If you have ever travelled along the Keisei Main Line or the JR Narita Line to Narita Airport, it is likely that you have passed through Sakura Station. Sakura is located between Chiba city and Narita Airport and it has fascinated me for a long time. Most people don’t know about it as they use the N’EX or Skyliner and just pass through it without even stopping, but if you take the regular trains you will almost always make a stop in Sakura.
Once people hear the name, they become very intrigued as foreigners with little knowledge of Japanese think it is named after the cherry blossoms, when in fact it has a different kanji meaning. I actually tried to look up the meaning but couldn’t find any good information about it. Either way, the name piqued my interest from the first time I heard it and I knew that someday I had to visit Sakura city. It only took several years but I finally made it one sunny day during Golden Week of 2015, and even brought a few friends along for the adventure.
I didn’t get a good chance to see everything in Sakura City as it is a little spread out. I focused mostly around the JR Station area. Do note that it is a bit of a distance between JR Sakura Station and the Keisei Sakura Station. The only things to see, at least for me, were the samurai houses and the castle park.
Sakura has a few old houses from the Edo period and they are well maintained. It is really cheap to visit them. It costs only 210 yen to visit all 3 houses. I will go into more detail about them someday in the future, but if you are interested in visiting the samurai houses, when you exit JR Sakura Station, just follow the main road. As you go along the main road, you pass a Lawson’s before the road gets narrow. The road has a small kink in it to avoid houses, but look for the short hill going through a bamboo forest. Once you get to the top of the hill, turn left and the houses are on the right. It is a short walk and fun to enjoy seeing everything along the way.
After visiting the samurai houses, I decided to head to the castle. There is a nice little path that goes through the bamboo forest. It reminds people of Kyoto, but since I have never seen the bamboo forest in Kyoto, I can’t really say it is the same, or even similar. I loved being there as it was so peaceful and there weren’t too many people there.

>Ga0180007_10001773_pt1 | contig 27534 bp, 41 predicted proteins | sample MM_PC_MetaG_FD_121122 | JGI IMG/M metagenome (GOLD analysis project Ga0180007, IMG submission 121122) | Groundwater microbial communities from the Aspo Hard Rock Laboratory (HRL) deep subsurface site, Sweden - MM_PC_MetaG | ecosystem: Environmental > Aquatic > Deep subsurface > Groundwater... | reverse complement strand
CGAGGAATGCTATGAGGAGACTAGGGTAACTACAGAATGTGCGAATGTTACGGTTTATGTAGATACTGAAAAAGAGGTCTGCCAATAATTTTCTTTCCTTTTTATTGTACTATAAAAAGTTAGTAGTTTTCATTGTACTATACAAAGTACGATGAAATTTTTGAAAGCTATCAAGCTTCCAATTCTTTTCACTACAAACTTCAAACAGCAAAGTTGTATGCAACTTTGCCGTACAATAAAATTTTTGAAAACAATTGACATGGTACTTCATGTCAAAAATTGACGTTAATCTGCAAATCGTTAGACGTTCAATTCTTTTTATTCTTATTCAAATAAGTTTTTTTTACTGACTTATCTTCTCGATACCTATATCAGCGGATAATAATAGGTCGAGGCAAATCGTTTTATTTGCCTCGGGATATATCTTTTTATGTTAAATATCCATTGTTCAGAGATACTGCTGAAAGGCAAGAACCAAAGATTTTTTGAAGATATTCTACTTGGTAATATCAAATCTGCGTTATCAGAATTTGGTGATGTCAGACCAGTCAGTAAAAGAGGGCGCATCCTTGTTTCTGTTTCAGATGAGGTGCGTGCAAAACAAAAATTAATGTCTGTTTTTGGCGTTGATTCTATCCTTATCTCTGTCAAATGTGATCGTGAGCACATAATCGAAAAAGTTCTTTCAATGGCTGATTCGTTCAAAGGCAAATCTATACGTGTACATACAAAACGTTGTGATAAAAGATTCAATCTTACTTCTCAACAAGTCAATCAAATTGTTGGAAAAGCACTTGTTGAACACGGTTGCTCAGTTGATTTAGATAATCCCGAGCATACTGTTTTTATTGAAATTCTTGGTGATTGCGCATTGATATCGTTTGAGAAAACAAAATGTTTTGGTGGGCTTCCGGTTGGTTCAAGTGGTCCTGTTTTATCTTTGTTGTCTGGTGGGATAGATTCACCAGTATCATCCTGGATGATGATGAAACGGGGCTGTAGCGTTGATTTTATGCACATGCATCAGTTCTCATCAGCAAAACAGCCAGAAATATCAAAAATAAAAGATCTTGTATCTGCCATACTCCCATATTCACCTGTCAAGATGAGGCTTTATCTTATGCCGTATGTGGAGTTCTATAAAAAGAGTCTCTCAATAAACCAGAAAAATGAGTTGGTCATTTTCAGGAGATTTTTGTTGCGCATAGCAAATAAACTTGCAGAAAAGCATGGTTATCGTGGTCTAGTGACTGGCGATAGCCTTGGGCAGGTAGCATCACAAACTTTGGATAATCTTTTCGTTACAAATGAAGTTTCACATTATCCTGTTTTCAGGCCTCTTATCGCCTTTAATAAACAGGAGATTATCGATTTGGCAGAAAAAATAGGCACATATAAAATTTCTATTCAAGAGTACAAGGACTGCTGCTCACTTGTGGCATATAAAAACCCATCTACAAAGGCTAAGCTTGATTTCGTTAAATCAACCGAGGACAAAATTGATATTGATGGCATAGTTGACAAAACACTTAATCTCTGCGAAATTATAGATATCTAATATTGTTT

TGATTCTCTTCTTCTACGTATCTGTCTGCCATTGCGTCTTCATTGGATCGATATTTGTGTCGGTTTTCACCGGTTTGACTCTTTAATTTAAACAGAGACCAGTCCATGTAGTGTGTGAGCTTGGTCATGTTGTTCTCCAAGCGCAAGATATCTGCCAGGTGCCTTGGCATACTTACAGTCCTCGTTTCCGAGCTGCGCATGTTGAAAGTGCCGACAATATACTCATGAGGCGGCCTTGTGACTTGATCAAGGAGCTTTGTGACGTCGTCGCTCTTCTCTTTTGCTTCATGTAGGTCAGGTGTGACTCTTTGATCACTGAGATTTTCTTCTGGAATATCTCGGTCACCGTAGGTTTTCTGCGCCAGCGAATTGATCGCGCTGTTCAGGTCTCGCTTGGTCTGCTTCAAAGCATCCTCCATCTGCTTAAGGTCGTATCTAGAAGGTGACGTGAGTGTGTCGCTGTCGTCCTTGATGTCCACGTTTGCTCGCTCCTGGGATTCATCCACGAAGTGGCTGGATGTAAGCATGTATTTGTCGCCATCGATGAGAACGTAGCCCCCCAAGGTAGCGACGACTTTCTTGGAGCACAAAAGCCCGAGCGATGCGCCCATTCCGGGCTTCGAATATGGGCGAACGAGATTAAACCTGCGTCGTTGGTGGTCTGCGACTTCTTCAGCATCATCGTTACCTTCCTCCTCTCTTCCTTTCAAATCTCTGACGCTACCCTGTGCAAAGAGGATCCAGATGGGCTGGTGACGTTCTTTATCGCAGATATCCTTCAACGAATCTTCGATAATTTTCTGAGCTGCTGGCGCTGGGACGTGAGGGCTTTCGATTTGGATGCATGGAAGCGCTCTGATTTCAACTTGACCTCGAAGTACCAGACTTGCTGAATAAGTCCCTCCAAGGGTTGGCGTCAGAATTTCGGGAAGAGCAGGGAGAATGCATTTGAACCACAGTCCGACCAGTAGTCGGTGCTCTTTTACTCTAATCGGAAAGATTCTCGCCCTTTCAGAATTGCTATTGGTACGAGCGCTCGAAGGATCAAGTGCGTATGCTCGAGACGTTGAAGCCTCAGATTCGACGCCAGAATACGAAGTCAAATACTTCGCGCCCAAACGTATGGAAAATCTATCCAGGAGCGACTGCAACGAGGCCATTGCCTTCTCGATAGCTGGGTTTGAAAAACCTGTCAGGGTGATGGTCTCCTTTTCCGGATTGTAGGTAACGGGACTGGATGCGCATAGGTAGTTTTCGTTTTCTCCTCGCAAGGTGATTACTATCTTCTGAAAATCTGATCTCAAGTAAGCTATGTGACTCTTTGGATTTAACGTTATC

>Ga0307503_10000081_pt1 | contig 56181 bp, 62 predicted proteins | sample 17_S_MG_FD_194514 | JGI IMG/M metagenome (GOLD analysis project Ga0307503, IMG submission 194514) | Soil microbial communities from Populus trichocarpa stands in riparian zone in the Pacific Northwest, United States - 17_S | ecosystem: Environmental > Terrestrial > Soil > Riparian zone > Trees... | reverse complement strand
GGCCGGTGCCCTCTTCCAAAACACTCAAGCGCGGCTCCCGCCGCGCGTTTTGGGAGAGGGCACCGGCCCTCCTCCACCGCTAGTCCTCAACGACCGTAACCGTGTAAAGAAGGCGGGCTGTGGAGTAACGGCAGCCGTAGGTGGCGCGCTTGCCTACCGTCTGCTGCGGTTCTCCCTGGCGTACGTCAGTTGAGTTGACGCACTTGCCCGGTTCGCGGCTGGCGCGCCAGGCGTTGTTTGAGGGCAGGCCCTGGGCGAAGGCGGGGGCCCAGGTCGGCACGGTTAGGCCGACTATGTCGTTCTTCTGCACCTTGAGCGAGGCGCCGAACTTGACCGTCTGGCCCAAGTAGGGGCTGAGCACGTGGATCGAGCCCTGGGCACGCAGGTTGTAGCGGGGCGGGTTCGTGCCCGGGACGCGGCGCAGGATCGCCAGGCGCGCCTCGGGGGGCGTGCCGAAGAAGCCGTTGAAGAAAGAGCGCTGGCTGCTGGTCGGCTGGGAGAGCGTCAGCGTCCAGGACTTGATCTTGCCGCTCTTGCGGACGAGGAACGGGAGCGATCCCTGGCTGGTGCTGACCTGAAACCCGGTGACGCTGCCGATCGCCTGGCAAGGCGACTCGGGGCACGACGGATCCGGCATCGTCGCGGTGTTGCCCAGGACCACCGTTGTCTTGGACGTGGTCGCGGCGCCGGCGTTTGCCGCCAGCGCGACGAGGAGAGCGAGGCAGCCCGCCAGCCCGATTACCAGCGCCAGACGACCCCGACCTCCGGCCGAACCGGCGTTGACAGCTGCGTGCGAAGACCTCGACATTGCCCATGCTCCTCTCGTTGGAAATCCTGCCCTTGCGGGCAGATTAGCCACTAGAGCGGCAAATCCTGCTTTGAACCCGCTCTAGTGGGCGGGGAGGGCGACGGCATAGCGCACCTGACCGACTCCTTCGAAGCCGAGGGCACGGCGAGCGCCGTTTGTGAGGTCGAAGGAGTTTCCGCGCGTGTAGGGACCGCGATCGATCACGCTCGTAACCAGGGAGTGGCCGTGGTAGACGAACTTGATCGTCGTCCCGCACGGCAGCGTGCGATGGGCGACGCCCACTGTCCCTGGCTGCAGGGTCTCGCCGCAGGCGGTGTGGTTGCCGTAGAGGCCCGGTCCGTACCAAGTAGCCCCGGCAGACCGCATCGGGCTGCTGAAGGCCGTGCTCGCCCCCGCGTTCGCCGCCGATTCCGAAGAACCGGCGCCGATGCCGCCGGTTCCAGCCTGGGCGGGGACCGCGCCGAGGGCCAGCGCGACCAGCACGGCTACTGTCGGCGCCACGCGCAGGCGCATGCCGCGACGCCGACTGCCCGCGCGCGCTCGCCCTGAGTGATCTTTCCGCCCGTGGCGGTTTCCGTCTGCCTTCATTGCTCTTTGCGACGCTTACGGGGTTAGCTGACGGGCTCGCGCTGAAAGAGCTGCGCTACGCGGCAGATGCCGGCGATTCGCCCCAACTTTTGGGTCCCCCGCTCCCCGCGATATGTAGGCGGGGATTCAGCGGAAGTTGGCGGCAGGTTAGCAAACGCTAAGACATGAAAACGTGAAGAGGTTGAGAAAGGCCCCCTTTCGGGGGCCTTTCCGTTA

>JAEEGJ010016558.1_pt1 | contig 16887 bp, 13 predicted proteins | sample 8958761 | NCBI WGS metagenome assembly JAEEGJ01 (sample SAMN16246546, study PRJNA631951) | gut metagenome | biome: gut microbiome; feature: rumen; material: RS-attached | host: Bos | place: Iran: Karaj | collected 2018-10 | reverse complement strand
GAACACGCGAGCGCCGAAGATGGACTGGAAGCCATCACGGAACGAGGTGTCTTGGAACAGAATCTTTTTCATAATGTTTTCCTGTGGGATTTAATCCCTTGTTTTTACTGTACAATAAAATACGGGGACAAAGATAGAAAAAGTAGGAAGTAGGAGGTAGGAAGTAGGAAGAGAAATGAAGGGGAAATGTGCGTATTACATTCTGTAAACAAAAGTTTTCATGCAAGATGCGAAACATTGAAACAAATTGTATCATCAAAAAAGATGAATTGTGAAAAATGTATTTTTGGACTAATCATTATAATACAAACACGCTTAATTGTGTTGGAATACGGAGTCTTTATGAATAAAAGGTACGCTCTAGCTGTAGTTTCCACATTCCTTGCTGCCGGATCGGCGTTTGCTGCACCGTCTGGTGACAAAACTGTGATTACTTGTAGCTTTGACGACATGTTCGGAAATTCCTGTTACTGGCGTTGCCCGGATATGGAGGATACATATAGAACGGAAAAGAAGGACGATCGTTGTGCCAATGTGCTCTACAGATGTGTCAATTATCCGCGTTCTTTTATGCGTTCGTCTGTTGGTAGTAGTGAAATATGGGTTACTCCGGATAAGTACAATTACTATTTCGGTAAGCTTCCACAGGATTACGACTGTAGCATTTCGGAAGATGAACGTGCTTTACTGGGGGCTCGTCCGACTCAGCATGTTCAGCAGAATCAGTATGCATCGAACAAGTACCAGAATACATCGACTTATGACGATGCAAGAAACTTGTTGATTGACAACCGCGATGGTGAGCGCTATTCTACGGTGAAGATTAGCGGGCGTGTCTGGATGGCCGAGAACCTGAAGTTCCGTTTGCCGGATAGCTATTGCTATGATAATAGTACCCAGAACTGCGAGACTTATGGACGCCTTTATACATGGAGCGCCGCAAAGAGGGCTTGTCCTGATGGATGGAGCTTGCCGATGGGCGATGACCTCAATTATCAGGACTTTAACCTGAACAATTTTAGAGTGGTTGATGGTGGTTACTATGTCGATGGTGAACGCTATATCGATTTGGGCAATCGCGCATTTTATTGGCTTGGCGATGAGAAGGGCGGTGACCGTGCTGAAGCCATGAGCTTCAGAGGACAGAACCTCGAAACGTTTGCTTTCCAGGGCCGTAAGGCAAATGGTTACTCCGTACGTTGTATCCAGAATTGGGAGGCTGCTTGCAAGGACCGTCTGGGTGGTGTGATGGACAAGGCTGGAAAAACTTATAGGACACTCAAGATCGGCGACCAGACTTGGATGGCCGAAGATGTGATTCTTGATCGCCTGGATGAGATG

If you have the energy, you can keep going until you get to the castle park. The castle park is just a park with a few ruins of the original castle. There is a Botanical Garden for Everyday Life, which just puzzled me as it sounded like an empty lot with wildflowers. Who needs to pay for that? We were lucky as there was no admission when we went. Basically it is a garden that showcases plants that are used for food, tools, medicine, and other things that are used in daily life. You can also visit the National Museum of Japanese History, which seemed over-run with kids and a lot of commotion, so we avoided it. When you are out in the countryside, I can’t help wonder who needs to go to a noisy museum, but after looking at the information on their website, it seemed a bit more interesting that I thought it would be.
As for the castle park, it is just a park. I’ll also talk about it in a lot more detail in a future post. Needless to say, it is full of paths that take you around the old walls that are now nothing more than mounds of dirt. It appears as if the park would be a great place to visit during the cherry blossom season and it appears as if I’ll be doing that next year to confirm it.
When I told a few students that I was going to Sakura, many were just puzzled. Some understood the need to get out of Tokyo and enjoy a quiet area, but one just couldn’t understand it at all. I’m happy that I went and I wouldn’t mind going again. It felt as if I had gone to Kamakura, but not so historical and definitely not as busy. I’m sure I’ll be back again someday as there are still a few things I would like to see, such as the windmill. Yes, there is a windmill there!
- National Museum of Japanese History (Official Site – English)
- National Museum of Japanese History (Official Site – Japanese)
- Botanical Garden of Everyday Life (Official Site – English)
- Botanical Garden of Everyday Life (Official Site – Japanese)
- Samurai Houses (Official Site – English – Warning: Machine translated page)
- Samurai Houses (Official Site – Japanese)
- Sakura Castle Park (Official Site – English – Warning: Machine translated page)
- Sakura Castle Park (Official Site – Japanese)
- Sakura Castle (J Castle)